Brazing joins two pieces of base metal as a molten metal filler flows through the joint and cools to form a strong bond. Similar to welding, brazing creates an extremely strong joint, often stronger than the base metal piece itself, without melting or deforming the component. Two dissimilar metals or base metals such as silver and bronze are well suited for brazing. Using this method creates an invisible bond, is resilient over a wide temperature range, and can withstand shock and twisting movements.
Although the metals and temperatures are different, the brazing process is the same as soldering. You can braze pipe, rod, flat metal, or any other shape as long as the parts fit neatly into each other without large gaps. Brazing handles more unusual configurations with linear joints, while most welding is spot welded on simpler shapes.
First, the entire area to be joined must be cleaned, otherwise, the molten brazing mixture will clump instead of flow, creating an inconsistent joint. Clean the surface, then apply molten flux. Flux removes oxides, prevents more oxidation during brazing, and smoothes the surface so that the brazing material "flows" evenly through the joint.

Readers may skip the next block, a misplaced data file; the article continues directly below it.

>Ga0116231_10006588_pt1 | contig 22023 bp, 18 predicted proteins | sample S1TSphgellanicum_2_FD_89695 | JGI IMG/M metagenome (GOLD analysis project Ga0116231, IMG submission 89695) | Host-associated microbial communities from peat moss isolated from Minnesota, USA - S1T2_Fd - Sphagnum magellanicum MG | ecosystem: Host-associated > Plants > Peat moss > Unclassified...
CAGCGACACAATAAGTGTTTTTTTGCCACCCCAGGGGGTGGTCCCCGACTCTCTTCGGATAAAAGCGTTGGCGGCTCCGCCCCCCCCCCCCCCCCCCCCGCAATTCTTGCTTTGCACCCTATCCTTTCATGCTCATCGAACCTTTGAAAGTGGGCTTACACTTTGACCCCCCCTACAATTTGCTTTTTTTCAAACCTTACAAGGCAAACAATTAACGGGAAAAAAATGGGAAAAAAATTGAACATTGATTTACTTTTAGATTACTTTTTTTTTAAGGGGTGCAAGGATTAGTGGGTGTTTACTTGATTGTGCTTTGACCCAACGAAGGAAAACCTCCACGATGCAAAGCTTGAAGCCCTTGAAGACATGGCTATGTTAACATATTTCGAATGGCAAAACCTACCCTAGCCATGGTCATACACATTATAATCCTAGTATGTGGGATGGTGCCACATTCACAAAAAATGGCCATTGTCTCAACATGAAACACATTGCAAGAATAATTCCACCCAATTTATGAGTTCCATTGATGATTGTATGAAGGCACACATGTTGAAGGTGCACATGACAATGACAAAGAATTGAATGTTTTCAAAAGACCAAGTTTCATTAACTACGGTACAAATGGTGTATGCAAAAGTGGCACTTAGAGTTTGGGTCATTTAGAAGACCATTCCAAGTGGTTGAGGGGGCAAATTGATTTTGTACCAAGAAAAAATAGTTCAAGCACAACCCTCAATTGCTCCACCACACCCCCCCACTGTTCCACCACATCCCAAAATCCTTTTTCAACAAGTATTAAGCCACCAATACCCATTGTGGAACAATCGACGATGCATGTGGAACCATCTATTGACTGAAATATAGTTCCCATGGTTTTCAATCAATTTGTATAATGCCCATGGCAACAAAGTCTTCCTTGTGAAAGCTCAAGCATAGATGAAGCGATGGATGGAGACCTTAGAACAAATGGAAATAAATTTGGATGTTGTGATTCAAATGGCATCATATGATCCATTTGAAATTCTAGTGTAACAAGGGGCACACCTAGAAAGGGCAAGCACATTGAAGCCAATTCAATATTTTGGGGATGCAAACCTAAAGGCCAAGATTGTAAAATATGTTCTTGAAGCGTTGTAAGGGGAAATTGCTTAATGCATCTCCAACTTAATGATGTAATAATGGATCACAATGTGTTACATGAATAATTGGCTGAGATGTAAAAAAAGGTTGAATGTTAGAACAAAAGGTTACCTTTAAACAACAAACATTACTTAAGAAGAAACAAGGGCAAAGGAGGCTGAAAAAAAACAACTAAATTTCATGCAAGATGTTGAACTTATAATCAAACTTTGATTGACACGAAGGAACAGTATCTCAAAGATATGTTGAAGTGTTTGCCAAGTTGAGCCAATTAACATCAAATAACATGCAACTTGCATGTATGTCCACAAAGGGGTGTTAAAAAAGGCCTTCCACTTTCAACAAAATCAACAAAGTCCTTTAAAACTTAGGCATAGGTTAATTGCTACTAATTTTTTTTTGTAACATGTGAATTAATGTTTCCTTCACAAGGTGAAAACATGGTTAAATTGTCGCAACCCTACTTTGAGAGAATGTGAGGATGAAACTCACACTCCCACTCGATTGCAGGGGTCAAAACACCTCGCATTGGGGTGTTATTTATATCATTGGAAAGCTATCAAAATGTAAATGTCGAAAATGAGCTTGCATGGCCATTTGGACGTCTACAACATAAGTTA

Next, collect the torch and braze the alloy. Torches use fuels such as acetylene and hydrogen to generate extremely high temperatures, typically between 800° F and 2000° F (430 – 1100° C). The temperature must be low enough to ensure that the base metal does not melt, but high enough to melt the solder. The torch has sensitive controls to achieve the proper temperature based on the relevant melting point.
Finally, the joint is completed by brazing. Brazing, like solder, comes in rods, disks, or wires, depending on your preference or the shape of the joint. After heating the base metal near the joint with the torch, bring the wire over the hot piece, causing the solder to melt and flow around the joint. What brazers mean by "flow" is that it penetrates the seam, into every cavity. If the brazing is done correctly, when the bond cools and sets it is virtually unbreakable.
Brazing has many advantages over spot welding or soldering. For example, brazed joints are smooth and complete, creating an air- and water-tight bond for the pipe, and can be easily plated so that the seam disappears. It also conducts electricity like the base alloy. Only brazing can join dissimilar metals with different melting points, such as bronze, steel, aluminum, wrought iron and copper.
Contact Us at Any Time